State’s budget shortfall might be billions worse
Gregoire pessimistic ahead of latest economic forecast
OLYMPIA – Washington officials are bracing for more bad budget news next week, and the only real question seems to be “How bad?”
Already expecting a $4.6 billion gap between the cost of existing programs and the expected revenue for the coming two-year budget cycle, state leaders have said that figure could grow by at least $500 million – and maybe as much as $2 billion – when the state economic forecast is released on Thursday.
Gov. Chris Gregoire used the $2 billion figure Thursday in an interview with The Spokesman-Review editorial board, and Republican legislative leaders put it at the top of the range they were hearing discussed during a press conference Wednesday.
In a rare bit of good news, the caseload forecast – an estimate of the number of people who will use state services ranging from public education to welfare to Medicaid – was predicted Friday to decline slightly.
“No matter what, we will still face a very significant revenue shortfall, and time will be of the essence in reaching solutions to our budget crisis,” Gregoire said Friday.
State officials are already looking at an array of budget reductions, such as eliminating or significantly scaling back the Basic Health Plan and the Disability Lifeline, cutting funding to colleges while allowing them more power to raise tuition, and cutting pay to state workers and charging them more for benefits.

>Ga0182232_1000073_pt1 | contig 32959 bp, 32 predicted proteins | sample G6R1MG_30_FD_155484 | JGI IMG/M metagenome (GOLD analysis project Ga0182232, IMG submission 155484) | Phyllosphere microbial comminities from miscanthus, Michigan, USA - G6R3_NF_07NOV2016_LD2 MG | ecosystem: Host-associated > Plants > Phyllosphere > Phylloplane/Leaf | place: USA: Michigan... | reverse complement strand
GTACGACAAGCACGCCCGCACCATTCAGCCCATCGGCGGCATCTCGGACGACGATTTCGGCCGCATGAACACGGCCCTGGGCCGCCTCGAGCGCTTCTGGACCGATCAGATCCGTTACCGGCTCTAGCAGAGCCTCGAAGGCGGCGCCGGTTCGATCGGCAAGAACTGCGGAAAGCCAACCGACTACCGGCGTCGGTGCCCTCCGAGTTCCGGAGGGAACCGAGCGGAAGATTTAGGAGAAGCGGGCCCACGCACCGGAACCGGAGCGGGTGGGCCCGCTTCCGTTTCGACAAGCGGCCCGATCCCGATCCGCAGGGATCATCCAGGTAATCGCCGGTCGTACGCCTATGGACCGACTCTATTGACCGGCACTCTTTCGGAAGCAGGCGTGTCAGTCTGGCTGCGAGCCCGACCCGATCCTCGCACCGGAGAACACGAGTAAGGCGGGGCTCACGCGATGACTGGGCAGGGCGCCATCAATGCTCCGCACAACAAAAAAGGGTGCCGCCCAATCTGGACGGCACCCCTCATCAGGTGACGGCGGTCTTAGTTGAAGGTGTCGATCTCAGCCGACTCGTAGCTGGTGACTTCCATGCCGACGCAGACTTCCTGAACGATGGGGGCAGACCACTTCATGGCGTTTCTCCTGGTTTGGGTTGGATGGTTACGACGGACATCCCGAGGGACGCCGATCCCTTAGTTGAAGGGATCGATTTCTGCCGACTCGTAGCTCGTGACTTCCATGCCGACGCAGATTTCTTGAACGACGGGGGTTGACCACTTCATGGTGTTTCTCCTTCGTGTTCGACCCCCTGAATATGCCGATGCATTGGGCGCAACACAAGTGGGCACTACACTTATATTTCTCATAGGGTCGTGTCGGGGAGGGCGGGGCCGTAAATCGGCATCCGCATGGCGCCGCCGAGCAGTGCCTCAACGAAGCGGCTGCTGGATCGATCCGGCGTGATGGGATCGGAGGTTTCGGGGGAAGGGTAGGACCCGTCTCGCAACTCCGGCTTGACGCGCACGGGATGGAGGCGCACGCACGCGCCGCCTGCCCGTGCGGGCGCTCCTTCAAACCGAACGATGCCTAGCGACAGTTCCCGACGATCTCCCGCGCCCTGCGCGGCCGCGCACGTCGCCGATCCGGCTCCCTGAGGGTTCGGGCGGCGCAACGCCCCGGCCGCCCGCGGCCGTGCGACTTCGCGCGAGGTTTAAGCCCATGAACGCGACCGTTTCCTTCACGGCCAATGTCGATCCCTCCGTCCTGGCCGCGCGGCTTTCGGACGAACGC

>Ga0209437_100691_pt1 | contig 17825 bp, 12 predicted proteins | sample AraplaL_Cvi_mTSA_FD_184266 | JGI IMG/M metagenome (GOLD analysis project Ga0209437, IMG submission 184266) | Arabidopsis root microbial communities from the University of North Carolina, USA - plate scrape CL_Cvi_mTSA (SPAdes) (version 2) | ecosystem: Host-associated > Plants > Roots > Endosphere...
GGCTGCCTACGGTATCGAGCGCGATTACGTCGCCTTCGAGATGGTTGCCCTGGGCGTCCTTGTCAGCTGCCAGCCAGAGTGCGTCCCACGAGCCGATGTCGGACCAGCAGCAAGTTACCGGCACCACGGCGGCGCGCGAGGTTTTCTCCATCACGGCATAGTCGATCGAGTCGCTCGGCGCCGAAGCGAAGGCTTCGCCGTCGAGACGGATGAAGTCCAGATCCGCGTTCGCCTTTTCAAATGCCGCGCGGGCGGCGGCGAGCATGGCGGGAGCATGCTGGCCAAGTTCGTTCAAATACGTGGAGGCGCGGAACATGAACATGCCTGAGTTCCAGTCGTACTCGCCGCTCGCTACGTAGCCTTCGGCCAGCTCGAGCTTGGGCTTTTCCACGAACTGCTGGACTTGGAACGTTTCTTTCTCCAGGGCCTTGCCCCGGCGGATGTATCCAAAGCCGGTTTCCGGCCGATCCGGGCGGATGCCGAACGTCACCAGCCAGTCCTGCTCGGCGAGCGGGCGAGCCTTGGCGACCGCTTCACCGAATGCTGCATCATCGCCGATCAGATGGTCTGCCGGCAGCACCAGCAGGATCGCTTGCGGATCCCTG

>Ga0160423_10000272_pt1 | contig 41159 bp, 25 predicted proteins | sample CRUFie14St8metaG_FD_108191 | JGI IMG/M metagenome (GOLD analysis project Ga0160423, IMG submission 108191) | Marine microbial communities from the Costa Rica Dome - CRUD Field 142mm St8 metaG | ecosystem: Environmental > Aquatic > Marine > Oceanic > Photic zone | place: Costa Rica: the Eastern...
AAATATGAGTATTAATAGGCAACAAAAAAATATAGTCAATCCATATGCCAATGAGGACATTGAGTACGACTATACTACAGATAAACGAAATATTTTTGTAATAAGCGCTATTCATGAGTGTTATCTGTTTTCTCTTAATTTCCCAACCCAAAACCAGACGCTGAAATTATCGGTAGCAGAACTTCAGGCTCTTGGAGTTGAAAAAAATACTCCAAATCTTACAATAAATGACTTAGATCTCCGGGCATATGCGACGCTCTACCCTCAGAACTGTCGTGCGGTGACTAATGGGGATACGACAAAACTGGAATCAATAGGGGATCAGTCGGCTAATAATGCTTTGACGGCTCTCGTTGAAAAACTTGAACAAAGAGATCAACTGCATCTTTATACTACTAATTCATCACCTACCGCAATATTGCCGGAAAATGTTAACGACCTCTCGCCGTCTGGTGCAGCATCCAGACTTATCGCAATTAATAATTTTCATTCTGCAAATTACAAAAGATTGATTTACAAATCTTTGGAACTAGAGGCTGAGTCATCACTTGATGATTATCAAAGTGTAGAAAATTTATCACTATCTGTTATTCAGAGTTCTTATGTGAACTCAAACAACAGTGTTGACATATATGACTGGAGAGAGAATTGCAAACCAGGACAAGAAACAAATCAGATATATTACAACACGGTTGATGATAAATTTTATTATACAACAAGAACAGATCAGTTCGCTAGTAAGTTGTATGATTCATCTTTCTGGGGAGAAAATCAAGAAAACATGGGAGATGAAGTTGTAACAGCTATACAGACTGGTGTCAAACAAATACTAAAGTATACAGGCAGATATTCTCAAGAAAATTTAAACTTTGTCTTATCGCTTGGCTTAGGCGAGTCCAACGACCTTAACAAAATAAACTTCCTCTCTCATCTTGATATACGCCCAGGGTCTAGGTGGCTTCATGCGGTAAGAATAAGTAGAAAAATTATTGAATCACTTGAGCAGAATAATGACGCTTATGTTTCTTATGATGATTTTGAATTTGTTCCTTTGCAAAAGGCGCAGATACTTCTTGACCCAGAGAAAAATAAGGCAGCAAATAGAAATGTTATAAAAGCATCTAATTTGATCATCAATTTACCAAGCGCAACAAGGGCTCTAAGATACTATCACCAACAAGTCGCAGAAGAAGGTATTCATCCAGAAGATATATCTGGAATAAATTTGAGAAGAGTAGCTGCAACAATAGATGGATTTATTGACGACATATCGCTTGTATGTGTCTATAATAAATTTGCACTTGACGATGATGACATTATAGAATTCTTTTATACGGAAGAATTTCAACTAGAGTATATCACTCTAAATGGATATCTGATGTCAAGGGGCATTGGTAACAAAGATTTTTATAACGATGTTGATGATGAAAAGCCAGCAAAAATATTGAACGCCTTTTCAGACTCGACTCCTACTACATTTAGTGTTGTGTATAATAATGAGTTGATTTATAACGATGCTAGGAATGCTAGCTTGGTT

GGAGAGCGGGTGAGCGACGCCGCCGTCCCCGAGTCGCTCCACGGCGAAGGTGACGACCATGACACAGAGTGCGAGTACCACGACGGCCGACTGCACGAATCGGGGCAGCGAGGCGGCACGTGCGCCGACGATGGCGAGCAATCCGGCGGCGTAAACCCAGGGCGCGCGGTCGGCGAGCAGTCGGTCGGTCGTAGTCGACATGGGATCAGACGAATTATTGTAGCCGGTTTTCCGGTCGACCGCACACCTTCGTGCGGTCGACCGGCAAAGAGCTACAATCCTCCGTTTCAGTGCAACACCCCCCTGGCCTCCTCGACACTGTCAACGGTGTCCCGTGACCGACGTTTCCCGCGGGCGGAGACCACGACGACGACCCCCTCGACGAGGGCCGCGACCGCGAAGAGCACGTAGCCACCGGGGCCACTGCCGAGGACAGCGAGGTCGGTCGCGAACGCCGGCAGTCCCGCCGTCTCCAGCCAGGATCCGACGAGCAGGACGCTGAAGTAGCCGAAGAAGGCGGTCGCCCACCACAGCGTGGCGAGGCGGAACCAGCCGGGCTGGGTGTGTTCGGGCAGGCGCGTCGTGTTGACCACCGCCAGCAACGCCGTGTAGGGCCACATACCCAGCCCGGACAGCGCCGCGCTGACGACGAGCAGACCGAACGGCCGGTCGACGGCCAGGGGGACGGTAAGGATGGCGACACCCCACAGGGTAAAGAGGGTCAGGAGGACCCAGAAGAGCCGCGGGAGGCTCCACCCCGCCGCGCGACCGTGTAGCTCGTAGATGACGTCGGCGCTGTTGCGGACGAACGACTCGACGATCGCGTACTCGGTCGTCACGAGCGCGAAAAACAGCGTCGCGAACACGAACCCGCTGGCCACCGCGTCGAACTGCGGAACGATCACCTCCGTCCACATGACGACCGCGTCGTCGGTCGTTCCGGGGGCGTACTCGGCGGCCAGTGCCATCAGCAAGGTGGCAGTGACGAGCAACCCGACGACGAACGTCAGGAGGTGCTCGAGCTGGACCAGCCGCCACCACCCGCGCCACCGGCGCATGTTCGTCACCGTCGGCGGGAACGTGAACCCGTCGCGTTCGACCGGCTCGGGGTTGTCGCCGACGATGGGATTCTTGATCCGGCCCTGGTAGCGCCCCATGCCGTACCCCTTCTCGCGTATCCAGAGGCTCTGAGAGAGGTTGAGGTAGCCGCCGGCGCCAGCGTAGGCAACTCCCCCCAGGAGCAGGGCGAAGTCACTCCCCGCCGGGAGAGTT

But even with all the proposed cuts, closing a $4.6 billion gap was already tough, so the difficulty increases with the new projected deficit.
“I don’t know that we have a Plan B yet,” Senate Majority Leader Lisa Brown, D-Spokane, said Friday.
Two ideas being floated by some House Democrats are unlikely, she said. One would be an accounting maneuver to create a “25th month” by using July’s revenues to pay for expenses in June, the end of the current biennium; the other is “revenue securitization” which basically raises money now by a bond sale based on the promise of future revenue.
The Senate is “not looking at” the 25th month at this point, she said, and securitization “is not where we’re headed … we’re looking at the cut side.”
There are a few things that can definitely be ruled out, she added: “We will not do a sales tax on food. No income tax, either.”
A sales tax on food, levied in the early ’80s when the state faced an economic downturn, was quickly repealed by voters. Income taxes have been tried several times, including last year when an initiative to impose the tax only on “high earners” was soundly defeated at the polls.
Gregoire, too, has ruled out tax increases, saying the voters spoke clearly last fall that government should reduce spending, not raise taxes. The lower revenue projections may persuade legislators to eliminate programs as she’s proposed, rather than trying to pare them back as they did in a supplemental budget that tries to keep the state out of the red through June 30.
Legislators are “going to see my ideas aren’t so hare-brained in the next week,” she told the editorial board Thursday.